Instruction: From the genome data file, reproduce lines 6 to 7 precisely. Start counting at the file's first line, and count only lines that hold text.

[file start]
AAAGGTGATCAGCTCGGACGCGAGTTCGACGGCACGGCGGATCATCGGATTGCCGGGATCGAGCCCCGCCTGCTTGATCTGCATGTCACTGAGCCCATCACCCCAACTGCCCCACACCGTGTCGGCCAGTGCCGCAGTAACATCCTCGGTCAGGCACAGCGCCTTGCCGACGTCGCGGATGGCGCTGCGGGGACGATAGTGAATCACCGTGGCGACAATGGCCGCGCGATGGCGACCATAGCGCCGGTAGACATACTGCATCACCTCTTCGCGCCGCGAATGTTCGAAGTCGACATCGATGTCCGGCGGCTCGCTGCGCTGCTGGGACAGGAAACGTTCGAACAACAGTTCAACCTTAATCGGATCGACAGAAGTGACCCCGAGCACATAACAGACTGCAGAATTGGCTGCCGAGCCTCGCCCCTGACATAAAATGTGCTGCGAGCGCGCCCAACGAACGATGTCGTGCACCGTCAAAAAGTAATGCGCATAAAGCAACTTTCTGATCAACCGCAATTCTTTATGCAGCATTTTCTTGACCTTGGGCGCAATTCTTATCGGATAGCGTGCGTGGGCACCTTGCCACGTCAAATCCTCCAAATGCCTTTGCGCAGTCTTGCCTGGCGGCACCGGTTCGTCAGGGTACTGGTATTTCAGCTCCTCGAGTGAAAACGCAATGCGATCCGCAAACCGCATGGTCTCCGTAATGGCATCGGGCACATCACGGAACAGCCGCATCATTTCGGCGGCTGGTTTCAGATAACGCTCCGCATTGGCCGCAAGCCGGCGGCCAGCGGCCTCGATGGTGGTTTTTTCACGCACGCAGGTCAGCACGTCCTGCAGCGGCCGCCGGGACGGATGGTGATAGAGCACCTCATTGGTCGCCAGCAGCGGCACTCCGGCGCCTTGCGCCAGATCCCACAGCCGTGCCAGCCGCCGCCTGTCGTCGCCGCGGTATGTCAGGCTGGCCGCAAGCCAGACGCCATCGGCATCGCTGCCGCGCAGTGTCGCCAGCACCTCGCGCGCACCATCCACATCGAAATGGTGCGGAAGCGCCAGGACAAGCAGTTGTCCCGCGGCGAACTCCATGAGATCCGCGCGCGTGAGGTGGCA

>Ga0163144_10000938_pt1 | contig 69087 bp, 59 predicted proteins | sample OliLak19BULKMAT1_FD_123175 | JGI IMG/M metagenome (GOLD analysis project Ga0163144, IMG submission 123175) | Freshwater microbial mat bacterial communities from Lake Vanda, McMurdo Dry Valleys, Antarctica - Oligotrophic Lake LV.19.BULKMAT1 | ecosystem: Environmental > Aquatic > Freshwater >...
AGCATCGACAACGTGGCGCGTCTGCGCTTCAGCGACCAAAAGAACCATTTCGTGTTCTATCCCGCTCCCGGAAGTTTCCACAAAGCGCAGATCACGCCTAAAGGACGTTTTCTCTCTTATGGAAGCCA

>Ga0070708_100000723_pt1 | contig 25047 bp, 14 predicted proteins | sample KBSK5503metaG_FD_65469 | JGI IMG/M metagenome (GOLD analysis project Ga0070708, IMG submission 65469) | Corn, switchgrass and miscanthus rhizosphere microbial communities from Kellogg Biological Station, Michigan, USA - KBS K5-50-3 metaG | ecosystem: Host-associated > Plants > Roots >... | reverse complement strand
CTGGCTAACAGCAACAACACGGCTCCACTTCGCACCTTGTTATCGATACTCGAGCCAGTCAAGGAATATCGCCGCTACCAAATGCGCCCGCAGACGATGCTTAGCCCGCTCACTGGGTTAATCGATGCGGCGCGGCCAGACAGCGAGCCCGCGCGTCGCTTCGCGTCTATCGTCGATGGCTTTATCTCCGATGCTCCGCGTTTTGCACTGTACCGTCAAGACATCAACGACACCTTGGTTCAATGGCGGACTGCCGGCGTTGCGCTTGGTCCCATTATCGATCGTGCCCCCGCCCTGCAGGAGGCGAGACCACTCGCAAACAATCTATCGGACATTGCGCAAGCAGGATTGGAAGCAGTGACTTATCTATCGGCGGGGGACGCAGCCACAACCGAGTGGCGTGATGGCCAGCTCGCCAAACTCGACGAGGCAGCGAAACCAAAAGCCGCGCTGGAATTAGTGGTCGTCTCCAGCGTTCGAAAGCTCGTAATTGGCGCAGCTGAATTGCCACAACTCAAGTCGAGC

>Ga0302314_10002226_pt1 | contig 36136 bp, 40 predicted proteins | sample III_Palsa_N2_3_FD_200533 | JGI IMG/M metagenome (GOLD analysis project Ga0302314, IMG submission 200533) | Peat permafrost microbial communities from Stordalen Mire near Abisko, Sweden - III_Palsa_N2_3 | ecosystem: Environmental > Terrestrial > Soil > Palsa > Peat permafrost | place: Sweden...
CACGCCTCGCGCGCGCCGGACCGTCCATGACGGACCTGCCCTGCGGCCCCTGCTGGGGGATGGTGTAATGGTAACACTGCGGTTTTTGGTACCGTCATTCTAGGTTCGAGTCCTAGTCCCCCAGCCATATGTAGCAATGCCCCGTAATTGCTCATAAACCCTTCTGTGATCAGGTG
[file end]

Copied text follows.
>Ga0302314_10002226_pt1 | contig 36136 bp, 40 predicted proteins | sample III_Palsa_N2_3_FD_200533 | JGI IMG/M metagenome (GOLD analysis project Ga0302314, IMG submission 200533) | Peat permafrost microbial communities from Stordalen Mire near Abisko, Sweden - III_Palsa_N2_3 | ecosystem: Environmental > Terrestrial > Soil > Palsa > Peat permafrost | place: Sweden...
CACGCCTCGCGCGCGCCGGACCGTCCATGACGGACCTGCCCTGCGGCCCCTGCTGGGGGATGGTGTAATGGTAACACTGCGGTTTTTGGTACCGTCATTCTAGGTTCGAGTCCTAGTCCCCCAGCCATATGTAGCAATGCCCCGTAATTGCTCATAAACCCTTCTGTGATCAGGTG